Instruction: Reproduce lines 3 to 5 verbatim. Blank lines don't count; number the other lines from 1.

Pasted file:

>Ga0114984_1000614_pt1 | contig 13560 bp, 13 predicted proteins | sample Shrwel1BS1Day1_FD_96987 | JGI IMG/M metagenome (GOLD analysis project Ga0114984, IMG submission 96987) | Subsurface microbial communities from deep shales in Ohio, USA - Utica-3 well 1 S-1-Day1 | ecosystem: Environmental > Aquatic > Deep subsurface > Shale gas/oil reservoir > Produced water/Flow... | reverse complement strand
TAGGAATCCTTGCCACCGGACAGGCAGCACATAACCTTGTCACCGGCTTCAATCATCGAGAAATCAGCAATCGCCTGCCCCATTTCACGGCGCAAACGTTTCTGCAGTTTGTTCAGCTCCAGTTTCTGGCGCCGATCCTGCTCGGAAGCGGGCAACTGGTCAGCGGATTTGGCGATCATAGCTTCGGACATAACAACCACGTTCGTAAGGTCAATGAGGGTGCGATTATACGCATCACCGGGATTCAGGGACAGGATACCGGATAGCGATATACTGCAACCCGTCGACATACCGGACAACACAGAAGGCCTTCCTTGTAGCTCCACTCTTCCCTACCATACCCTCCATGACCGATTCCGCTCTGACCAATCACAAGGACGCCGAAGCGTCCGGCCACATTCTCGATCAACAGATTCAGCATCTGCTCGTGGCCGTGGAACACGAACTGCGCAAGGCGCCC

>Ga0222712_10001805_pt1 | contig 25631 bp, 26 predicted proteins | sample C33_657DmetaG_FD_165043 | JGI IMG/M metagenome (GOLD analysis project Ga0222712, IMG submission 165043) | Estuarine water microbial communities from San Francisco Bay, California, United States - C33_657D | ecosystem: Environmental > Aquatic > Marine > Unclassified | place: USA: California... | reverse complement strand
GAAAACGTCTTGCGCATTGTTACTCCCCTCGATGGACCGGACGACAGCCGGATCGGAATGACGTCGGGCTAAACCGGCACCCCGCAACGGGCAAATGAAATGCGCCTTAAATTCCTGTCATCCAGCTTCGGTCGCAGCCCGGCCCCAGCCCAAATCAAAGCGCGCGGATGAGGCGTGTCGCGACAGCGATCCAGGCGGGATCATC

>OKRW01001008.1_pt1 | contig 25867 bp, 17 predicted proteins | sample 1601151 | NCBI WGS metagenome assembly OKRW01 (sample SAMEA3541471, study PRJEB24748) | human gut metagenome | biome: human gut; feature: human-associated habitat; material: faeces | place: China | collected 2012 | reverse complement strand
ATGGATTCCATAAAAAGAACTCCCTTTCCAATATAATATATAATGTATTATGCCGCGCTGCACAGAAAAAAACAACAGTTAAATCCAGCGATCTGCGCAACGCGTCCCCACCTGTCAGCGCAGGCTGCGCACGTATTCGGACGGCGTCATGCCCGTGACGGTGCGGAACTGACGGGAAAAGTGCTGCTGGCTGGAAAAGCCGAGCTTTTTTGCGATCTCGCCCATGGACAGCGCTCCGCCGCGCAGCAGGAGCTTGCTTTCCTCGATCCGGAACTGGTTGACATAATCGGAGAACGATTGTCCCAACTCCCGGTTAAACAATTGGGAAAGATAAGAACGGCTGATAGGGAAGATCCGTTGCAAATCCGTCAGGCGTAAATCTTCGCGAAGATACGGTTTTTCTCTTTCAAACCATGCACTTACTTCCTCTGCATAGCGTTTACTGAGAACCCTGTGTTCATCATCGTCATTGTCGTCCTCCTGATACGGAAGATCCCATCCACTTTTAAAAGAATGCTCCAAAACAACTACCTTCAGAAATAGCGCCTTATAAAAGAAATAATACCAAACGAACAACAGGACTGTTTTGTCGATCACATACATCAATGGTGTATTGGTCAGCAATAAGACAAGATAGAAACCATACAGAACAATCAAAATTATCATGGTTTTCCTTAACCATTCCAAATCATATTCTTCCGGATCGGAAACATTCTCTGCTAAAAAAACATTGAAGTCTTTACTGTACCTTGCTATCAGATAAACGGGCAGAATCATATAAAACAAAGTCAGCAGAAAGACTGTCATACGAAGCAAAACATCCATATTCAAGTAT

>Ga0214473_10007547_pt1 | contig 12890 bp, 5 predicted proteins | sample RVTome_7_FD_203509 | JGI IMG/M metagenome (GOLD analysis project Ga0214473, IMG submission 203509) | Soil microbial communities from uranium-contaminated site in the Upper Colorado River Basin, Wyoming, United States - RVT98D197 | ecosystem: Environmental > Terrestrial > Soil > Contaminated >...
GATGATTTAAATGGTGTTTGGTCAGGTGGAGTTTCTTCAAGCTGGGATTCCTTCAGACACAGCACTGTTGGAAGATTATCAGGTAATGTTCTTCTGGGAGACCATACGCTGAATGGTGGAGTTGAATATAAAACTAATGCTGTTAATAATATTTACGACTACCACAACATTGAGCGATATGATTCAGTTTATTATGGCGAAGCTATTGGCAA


>Ga0222712_10001805_pt1 | contig 25631 bp, 26 predicted proteins | sample C33_657DmetaG_FD_165043 | JGI IMG/M metagenome (GOLD analysis project Ga0222712, IMG submission 165043) | Estuarine water microbial communities from San Francisco Bay, California, United States - C33_657D | ecosystem: Environmental > Aquatic > Marine > Unclassified | place: USA: California... | reverse complement strand
GAAAACGTCTTGCGCATTGTTACTCCCCTCGATGGACCGGACGACAGCCGGATCGGAATGACGTCGGGCTAAACCGGCACCCCGCAACGGGCAAATGAAATGCGCCTTAAATTCCTGTCATCCAGCTTCGGTCGCAGCCCGGCCCCAGCCCAAATCAAAGCGCGCGGATGAGGCGTGTCGCGACAGCGATCCAGGCGGGATCATC

>OKRW01001008.1_pt1 | contig 25867 bp, 17 predicted proteins | sample 1601151 | NCBI WGS metagenome assembly OKRW01 (sample SAMEA3541471, study PRJEB24748) | human gut metagenome | biome: human gut; feature: human-associated habitat; material: faeces | place: China | collected 2012 | reverse complement strand